The Commission report described that the barriers to animal product reduction are largely lack of knowledge, ingrained habits, and culinary cultures. Proposed policy measures include meat or animal protein taxes, educational campaigns, and putting the greenhouse gas emissions information right on food labels.

Climate change mitigation is expensive. A global transition to even just a low-meat diet, as recommended for health reasons, could reduce these mitigation costs. A study determined that a healthier, low-meat diet would cut the cost of mitigating climate change from about 1% of GDP by more than half, a no-meat diet could cut two-thirds of the cost, and a diet free of animal products could cut 80% of the cost.

Many people aren’t aware of the “cow in the room.” It seems that very few people are aware that the livestock sector is one of the largest contributors to greenhouse gas emissions. But that’s changing.

The UK’s National Health Service is taking a leading role in reducing carbon emissions. Patients, visitors, and staff can look forward to healthy, low-carbon menus with much less meat, dairy, and eggs. “Evidence shows that as far as the climate is concerned, meat is heat.”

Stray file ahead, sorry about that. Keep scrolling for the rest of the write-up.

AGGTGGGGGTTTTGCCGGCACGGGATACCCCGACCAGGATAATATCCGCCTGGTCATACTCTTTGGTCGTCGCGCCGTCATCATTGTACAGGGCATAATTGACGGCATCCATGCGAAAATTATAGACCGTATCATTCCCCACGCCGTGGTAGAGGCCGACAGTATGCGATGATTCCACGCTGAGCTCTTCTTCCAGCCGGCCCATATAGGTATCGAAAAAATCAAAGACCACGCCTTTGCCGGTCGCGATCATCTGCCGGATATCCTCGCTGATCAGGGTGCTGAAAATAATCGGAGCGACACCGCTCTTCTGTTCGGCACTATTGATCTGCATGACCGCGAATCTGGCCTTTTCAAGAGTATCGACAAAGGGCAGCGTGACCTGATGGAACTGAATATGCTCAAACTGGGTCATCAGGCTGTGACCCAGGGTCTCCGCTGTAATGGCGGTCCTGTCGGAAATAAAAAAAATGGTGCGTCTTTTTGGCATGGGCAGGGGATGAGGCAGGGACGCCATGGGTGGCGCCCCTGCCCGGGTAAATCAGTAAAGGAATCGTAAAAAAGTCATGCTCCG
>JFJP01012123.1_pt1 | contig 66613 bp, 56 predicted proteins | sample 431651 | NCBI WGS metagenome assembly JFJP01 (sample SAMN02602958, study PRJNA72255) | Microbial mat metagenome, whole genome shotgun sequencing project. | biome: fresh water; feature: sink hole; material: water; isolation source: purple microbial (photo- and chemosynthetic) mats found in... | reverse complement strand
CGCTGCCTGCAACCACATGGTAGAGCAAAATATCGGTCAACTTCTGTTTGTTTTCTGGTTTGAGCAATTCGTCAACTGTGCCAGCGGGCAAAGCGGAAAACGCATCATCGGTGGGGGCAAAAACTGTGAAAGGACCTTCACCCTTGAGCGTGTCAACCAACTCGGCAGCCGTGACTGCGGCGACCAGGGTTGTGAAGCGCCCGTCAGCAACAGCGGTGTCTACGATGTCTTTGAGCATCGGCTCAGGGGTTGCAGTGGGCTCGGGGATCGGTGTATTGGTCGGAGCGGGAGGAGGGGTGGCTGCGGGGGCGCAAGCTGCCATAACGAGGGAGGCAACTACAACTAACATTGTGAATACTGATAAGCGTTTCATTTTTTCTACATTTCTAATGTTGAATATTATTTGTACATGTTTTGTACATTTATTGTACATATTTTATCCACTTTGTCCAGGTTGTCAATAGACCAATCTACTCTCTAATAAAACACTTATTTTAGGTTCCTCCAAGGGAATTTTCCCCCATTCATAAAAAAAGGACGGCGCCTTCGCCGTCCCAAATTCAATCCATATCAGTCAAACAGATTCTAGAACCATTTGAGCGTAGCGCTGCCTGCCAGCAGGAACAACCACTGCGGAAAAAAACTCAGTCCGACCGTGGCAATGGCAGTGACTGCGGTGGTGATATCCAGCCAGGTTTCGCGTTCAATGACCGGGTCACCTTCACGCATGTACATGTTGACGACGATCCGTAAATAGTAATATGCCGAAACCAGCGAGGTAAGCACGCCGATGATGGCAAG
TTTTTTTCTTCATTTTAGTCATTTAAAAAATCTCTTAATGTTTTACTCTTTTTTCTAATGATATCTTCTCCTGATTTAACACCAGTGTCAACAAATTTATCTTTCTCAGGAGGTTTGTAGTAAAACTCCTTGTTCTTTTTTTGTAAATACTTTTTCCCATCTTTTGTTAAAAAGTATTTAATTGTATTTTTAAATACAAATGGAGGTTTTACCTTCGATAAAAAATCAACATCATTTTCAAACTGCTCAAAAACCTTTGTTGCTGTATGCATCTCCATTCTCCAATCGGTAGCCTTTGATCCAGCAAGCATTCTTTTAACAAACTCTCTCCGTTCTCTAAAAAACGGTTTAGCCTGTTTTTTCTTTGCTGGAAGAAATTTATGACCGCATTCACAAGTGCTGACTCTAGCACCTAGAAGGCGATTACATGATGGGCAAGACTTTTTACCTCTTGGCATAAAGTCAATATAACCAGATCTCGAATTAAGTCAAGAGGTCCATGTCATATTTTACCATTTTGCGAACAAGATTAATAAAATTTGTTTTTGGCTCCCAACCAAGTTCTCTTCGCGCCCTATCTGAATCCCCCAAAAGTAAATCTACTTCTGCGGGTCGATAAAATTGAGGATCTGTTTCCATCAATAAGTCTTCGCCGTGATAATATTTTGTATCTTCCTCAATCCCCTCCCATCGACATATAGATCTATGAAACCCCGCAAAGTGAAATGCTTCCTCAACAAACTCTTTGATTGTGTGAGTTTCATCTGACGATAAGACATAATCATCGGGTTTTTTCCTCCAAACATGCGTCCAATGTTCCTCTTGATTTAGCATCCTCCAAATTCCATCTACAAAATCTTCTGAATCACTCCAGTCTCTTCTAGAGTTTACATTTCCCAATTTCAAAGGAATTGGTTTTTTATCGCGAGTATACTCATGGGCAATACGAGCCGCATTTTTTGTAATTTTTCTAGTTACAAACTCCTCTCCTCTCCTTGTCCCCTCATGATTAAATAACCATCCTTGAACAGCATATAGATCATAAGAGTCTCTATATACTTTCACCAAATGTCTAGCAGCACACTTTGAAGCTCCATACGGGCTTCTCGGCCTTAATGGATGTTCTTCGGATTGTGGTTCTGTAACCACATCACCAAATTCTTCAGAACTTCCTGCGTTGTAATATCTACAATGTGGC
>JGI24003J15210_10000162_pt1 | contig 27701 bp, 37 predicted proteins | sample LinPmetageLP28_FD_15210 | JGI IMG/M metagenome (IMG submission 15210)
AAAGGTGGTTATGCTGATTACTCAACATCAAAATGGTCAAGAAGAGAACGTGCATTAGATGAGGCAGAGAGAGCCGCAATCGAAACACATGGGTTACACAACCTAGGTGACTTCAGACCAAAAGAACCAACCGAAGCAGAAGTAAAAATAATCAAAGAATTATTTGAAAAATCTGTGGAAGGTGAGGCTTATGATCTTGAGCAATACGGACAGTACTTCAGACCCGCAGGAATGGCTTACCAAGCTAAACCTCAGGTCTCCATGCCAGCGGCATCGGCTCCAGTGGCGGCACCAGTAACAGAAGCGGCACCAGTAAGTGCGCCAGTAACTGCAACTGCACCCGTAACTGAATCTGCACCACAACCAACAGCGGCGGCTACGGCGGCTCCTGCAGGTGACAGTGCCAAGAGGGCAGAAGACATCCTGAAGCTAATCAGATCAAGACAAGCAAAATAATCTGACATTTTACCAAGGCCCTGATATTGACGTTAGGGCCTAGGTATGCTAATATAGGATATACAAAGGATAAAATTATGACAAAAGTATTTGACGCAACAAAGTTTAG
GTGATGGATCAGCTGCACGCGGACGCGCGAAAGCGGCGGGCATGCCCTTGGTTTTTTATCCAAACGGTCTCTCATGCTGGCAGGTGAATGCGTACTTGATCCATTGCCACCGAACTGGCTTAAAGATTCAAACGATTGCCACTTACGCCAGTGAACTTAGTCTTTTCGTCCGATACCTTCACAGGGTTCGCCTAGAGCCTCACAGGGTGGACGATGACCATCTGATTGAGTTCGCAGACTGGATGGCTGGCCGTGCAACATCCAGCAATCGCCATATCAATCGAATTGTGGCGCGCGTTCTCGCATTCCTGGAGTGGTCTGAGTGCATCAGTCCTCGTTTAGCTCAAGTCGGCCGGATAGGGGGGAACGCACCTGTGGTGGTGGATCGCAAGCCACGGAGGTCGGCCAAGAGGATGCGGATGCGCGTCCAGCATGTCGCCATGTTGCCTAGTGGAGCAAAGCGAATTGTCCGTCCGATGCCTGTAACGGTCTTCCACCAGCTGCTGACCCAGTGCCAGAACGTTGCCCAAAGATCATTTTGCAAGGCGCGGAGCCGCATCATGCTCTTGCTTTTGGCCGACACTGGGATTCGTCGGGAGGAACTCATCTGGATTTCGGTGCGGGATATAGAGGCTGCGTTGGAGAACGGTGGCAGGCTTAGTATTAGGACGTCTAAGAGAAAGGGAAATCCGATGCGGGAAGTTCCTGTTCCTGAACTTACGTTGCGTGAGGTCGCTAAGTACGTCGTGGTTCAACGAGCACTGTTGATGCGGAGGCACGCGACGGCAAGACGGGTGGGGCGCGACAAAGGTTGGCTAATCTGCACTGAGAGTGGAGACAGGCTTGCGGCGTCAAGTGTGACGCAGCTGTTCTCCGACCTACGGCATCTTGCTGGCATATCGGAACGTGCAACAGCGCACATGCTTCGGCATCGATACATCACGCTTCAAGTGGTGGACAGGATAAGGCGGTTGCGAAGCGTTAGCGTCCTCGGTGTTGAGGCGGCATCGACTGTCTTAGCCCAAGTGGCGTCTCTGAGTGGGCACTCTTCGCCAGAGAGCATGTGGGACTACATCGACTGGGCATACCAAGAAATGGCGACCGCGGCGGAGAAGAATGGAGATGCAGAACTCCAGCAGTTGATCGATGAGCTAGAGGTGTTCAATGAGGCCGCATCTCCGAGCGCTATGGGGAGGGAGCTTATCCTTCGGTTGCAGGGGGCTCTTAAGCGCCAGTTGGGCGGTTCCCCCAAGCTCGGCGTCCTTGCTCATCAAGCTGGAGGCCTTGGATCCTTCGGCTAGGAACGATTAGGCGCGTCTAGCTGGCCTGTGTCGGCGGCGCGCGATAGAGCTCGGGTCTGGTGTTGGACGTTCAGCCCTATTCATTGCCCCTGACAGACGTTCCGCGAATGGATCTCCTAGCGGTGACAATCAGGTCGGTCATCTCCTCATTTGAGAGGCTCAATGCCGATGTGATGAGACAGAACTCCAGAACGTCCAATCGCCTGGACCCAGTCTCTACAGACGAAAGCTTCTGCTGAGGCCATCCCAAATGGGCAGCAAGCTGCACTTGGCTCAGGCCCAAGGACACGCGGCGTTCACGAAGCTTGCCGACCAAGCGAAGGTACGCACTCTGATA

The Swedish government recently amended their dietary recommendations to encourage citizens to eat less meat. “If we seek only to achieve the conservative objective of avoiding further long-term increases in [greenhouse gas] emissions from livestock, we are still led to rather radical recommendations” such as cutting current consumption levels in half in affluent countries—“an unlikely outcome if there were no direct rewards to citizens for doing so. Fortunately, there are such rewards: important health benefits…” By helping the planet, we can help ourselves.

There are tons of articles on diet and sustainability. It’s such an important topic that I may review the new science once every year or two. When the U.S. Department of Agriculture entered these waters, the meat industry appeared to freak out, and the Dietary Guidelines debate continues.


What about just cutting down on meat in terms of health impacts? See my video, Do Flexitarians Live Longer?.

What are the health and food safety consequences of buying organic? See my video series that includes:

For information on GMOs, check out: 

I’m thrilled to announce that the How Not to Die Cookbook is out today(!), and there’s a great burger recipe in there that I’m sharing as another sneak peek into the book. Get the recipe here. The book is available at all major outlets now. 

In health,

Michael Greger, M.D.

PS: If you haven’t yet, you can subscribe to my free videos here and watch my live, year-in-review presentations: